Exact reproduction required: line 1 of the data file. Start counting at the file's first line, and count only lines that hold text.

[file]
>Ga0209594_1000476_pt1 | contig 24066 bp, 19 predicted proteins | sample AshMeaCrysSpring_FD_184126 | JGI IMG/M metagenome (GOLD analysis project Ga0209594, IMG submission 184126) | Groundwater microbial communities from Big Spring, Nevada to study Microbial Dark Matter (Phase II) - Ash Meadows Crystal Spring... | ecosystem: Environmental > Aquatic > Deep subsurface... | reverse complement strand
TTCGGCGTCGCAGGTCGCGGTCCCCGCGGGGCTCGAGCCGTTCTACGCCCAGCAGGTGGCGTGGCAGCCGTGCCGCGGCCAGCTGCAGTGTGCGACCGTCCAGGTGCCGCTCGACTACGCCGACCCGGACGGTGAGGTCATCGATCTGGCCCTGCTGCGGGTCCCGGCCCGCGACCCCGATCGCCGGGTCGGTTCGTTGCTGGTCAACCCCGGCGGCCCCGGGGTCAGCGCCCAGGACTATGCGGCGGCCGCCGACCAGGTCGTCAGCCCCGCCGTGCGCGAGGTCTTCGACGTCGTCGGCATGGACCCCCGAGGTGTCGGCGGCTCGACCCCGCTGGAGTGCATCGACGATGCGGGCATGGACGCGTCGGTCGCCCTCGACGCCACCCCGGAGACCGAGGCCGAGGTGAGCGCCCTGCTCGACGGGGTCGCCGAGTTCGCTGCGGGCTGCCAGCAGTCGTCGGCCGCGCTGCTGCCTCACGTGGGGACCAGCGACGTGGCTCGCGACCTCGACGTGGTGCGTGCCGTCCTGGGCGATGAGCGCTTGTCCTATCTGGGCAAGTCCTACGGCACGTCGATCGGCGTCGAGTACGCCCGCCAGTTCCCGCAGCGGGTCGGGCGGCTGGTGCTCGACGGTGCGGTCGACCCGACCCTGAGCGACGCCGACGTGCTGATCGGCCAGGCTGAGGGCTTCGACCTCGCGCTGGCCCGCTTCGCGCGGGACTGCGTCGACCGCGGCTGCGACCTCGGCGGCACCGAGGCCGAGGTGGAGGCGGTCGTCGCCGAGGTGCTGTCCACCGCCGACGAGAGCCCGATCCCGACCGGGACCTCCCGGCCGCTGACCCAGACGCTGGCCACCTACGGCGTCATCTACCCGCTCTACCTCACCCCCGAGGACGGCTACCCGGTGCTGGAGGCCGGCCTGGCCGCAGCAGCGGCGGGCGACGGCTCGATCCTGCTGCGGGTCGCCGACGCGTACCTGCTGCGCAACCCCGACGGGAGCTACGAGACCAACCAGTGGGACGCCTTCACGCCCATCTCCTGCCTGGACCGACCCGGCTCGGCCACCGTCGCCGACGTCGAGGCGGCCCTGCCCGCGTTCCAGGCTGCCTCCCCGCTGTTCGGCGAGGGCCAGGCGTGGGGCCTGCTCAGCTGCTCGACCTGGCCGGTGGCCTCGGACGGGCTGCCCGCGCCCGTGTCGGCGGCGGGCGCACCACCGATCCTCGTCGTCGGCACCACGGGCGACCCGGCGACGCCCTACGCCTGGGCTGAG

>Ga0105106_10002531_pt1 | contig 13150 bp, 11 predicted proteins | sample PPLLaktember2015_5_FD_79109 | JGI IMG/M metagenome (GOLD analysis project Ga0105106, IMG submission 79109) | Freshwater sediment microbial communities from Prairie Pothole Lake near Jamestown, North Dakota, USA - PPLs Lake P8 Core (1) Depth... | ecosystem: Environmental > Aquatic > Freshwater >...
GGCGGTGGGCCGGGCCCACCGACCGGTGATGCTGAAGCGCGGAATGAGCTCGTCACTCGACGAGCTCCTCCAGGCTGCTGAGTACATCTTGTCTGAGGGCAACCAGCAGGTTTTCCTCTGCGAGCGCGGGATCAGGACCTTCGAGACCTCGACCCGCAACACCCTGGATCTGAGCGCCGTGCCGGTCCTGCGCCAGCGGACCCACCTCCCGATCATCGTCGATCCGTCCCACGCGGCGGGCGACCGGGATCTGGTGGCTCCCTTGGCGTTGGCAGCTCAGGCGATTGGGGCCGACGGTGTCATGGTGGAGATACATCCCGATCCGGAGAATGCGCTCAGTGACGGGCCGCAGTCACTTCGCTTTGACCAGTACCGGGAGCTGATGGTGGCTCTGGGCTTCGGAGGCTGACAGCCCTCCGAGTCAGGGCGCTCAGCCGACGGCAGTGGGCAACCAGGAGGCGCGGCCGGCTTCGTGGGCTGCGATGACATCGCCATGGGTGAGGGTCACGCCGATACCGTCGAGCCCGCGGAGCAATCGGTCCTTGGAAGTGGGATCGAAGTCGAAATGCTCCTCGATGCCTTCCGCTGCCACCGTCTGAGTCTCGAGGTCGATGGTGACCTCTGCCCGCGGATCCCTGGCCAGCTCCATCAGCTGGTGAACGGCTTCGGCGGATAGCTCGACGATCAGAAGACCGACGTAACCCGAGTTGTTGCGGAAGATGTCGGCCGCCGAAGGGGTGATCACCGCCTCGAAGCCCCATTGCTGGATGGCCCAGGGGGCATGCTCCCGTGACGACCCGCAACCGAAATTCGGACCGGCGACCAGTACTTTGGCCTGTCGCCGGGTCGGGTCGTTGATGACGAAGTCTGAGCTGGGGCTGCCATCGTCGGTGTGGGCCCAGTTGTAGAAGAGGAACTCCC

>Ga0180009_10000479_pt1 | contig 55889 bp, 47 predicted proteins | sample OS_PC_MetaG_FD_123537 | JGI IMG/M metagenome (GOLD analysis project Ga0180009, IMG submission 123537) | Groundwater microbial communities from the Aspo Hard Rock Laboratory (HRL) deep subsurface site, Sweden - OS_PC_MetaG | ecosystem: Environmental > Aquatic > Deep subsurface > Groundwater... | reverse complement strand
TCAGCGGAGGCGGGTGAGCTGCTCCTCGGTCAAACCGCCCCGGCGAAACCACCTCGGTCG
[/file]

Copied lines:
>Ga0209594_1000476_pt1 | contig 24066 bp, 19 predicted proteins | sample AshMeaCrysSpring_FD_184126 | JGI IMG/M metagenome (GOLD analysis project Ga0209594, IMG submission 184126) | Groundwater microbial communities from Big Spring, Nevada to study Microbial Dark Matter (Phase II) - Ash Meadows Crystal Spring... | ecosystem: Environmental > Aquatic > Deep subsurface... | reverse complement strand